Parenthood, Reformed Theology

Marriage stats and prayer

Over the weekend we went to a friend’s wedding. During the wedding, people kept mentioning divorce statistics. Basically, the saying went like this:

  1. The divorce rate is approximately 50%.
  2. The divorce rate among Christians is no better, also 50%.
  3. The conclusion is then made that the people being surveyed were not true Christians, because the divorce rate among couples who pray together every single day is only one in a thousand. All true Christian couples pray together every day.

My gut reaction:

  • This is probably a fallacy.
  • Talk about a guilt trip. Who in the world can formally pray every single day of their life, let alone ensure that such prayer occurs with one’s spouse? And then are you therefore supposed to live in fear that your marriage will fail when you miss a day?
  • I just went through a mental list of a men’s prayer group I was in 10 years ago. 80% of us were single at the time, but all have since wed. However, only 40% are still married. That’s a very high divorce rate of 60% among a group of apparent born-again Christians who already had a significant predisposition towards an active prayer life.

Here’s the reaction from a Reformed perspective:

The gospel is about God’s gracious love for us, as the love a cherishing husband has for his blushing bride. It is an unconditional love. Such statistics are unhelpful because they are presented as a method of supposedly earning God’s favor.

A more proper piece of marital encouragement would be to say: marriage is a covenant.

  • Adam broke his covenant with God. Israel also made a covenant with God and broke it.
  • God made a covenant with Abraham in which he swore he would never break.Jesus’ substitutionary death on the cross fulfilled this covenant and demonstrated how infinite his love is. It’s not up to us. Nothing we could ever do would cause God to break his covenant with us. He will always be faithful even when we remain faithless.
  • Marriage is a picture of this covenant.
  • So don’t break your covenant.

The technical term for this concept is “covenant theology.” Convenient, huh?

And here’s a further answer from the Reformed point of view: Our confessions teach us that Scripture is the only “rule” to govern our spiritual lives by. In other words, we don’t make up rules like the Pharisees did and hold them over people’s heads. This couple-praying thing is not found anywhere in the Bible. Instead, Jesus tells us to hide ourselves in the closet—alone—in order to ensure that our prayers are not in an effort to bring some practical external benefits to ourselves.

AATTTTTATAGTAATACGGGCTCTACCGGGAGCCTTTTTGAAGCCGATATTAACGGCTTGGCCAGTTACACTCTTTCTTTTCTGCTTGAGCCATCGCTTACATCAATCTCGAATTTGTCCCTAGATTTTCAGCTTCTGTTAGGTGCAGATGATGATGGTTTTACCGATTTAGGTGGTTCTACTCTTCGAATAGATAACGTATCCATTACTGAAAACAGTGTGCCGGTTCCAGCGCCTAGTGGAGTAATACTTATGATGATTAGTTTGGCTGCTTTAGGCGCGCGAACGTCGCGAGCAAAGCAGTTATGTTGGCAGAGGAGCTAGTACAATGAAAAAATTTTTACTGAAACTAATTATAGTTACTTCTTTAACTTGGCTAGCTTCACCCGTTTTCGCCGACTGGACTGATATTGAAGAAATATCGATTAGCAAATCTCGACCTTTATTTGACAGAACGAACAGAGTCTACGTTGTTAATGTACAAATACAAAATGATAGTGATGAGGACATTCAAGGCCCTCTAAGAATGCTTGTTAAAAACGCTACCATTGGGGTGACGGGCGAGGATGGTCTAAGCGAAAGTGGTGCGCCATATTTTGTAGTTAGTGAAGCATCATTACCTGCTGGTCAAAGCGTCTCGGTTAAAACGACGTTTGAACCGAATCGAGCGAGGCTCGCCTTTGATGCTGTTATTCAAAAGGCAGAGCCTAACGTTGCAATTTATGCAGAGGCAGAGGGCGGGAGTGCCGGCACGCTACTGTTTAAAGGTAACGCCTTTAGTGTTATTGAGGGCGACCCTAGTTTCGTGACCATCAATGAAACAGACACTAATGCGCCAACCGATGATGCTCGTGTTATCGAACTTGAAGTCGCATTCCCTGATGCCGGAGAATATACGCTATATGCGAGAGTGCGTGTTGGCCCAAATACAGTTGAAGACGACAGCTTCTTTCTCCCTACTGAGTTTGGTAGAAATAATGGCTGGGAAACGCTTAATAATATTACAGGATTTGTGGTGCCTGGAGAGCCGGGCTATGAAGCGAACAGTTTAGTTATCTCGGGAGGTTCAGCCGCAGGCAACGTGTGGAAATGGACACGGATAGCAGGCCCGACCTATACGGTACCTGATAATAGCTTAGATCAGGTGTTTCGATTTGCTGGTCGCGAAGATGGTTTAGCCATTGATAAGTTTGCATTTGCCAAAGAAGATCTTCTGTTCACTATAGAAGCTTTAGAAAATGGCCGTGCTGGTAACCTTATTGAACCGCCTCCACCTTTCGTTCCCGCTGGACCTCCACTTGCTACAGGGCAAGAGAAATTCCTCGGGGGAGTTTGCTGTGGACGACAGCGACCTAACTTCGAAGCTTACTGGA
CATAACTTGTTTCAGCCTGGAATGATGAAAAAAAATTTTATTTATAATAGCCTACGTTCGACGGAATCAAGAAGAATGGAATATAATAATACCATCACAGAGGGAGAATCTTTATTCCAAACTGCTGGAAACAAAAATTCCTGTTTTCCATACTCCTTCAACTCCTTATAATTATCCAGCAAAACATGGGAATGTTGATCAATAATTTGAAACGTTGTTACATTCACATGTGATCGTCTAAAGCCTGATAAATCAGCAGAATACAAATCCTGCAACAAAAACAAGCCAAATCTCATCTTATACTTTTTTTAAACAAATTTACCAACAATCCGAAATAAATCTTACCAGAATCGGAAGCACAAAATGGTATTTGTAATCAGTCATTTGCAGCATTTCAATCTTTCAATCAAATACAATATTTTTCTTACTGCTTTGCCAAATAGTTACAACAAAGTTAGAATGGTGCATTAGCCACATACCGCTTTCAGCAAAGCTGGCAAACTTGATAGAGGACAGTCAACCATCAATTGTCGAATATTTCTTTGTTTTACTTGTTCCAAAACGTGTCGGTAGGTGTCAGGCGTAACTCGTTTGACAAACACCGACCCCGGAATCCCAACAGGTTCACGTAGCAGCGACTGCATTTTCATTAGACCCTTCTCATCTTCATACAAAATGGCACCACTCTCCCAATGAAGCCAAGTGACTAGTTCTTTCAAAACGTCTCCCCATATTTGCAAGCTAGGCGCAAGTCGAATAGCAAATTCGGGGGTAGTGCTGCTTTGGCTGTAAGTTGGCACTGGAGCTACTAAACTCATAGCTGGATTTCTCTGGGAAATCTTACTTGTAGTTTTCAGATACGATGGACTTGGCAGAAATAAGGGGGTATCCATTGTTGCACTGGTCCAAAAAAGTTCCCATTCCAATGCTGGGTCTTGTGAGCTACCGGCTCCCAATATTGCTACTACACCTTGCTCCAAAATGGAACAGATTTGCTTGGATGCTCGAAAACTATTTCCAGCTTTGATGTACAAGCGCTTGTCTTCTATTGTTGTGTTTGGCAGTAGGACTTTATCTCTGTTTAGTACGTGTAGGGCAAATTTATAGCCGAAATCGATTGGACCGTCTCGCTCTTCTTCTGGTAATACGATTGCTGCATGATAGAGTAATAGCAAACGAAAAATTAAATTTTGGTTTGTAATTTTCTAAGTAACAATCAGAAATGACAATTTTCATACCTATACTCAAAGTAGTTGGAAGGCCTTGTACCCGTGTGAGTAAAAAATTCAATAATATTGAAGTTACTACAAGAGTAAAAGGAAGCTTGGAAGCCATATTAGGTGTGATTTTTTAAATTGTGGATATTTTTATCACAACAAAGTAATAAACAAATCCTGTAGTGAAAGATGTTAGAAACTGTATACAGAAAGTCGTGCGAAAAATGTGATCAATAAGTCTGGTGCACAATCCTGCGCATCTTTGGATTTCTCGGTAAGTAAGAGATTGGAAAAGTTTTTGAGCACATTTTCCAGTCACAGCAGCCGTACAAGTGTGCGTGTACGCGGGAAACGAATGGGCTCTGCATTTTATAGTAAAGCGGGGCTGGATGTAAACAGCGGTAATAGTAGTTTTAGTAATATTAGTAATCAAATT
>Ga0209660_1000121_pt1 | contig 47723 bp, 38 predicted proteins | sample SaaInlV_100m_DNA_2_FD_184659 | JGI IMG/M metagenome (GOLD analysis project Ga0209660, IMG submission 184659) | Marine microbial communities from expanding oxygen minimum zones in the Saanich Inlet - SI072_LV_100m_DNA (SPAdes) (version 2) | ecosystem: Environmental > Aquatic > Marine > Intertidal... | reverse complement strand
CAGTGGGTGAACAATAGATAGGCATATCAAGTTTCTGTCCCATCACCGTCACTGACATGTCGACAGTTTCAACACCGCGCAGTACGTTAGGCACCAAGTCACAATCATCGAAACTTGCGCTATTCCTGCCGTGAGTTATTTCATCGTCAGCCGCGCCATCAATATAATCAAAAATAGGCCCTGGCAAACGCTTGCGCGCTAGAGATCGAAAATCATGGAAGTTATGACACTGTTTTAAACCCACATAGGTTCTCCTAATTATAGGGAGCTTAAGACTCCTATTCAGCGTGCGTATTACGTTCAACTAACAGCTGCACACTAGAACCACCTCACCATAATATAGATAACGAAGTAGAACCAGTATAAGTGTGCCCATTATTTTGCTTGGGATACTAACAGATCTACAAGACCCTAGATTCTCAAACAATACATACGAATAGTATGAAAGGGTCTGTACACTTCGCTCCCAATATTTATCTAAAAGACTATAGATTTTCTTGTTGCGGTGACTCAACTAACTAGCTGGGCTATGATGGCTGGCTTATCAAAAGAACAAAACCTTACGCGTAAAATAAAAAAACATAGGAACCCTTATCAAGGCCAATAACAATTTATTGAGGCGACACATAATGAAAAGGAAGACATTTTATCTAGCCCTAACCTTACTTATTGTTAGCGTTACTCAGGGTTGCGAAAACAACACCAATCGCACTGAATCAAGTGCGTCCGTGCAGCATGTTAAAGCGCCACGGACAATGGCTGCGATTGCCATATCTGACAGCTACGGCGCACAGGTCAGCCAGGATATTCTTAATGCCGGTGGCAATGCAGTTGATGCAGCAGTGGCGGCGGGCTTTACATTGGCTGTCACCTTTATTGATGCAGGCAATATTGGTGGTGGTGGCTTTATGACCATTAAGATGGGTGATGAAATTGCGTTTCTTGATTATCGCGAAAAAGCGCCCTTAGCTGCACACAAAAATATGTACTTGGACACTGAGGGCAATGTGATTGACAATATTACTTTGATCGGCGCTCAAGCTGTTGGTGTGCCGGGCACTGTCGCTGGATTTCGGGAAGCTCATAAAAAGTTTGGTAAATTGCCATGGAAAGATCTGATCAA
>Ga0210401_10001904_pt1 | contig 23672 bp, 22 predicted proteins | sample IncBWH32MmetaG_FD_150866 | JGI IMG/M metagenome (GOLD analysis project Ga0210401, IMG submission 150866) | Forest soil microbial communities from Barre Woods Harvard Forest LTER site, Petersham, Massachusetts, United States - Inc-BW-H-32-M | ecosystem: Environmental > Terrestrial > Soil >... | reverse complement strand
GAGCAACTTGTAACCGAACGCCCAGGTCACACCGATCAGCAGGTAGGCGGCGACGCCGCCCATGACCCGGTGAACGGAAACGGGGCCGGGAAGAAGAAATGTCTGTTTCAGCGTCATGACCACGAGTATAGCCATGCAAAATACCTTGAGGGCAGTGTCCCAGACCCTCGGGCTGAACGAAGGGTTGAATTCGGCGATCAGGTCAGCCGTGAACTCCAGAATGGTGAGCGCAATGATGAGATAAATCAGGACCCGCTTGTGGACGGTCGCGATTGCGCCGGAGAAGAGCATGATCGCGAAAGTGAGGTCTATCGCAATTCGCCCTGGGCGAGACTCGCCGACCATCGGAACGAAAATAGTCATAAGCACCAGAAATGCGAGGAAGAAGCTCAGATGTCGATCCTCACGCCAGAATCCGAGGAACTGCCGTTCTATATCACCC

Finally, when we perform spiritual duties not for the end of the enjoyment of God alone, but for the purpose of practical benefits such as preventing ourselves from being subject to a 50% chance of a successful marriage, then we are doing it for the wrong reason. Such individuals may be surprised to find that they end their lives having celebrated an anniversary for the record books but end up getting the “depart from me, I never knew you” because they were living by works and not by faith.

Marriage is not a sacred institution. I have already presented the analogy case, of Christ and his bride, the church. However, even pagan weddings still paint the same picture. Again, the Reformed point of view is that there are some rules common to humanity. This is often framed in the context of the Noaic covenant (cf. Living in God’s Two Kingdoms). People from all religions and cultures get married. Their god is invoked as a witness to the vows made, no matter who that god is. Our god is Yahweh. Just because we invoke his name as witness to our covenant does not make our marriages a sacrament.

I knew Chrisitians who were at the wedding who were divorced, and I knew inter-faith couples at that wedding who had been married for eons. Put yourself in their shoes and imagine how it would make them feel when your wedding homily paints those people in the 50% bracket as “not true Christians.”

I will conclude with the actual statistics from actual experienced statisticians.

First of all, the divorce rate is actually 33%, not 50%. The rate for born-again Christians is statistically identical, at 32% (source).

According to Barna, conservative, “born again” Christians actually have higher divorce rates than other religious groups, Protestants or Catholics, or non-Christian religions, or agnostics and atheists (source).

I suspect this occurs because too many Christians place sacramental importance on their marriage, or see signs of hardship as signs that their spouse must not be the one God meant them to be with, and therefore break their covenant. This is quite unfortunate. Marriage is not about fulfillment, it’s about keeping your promises, no matter what. Interestingly, among those Christians who believe salvation is by grace alone, the divorce rate is considerably lower at 26%. The gospel is so important. It allows us to see that life—and eternal life—is not about following rules and meeting expectations. It’s about loving no matter what.

Postscript: I’m going to use the Noaic covenant argument again in a future post on marriage equality. That’s gonna be a doozy.

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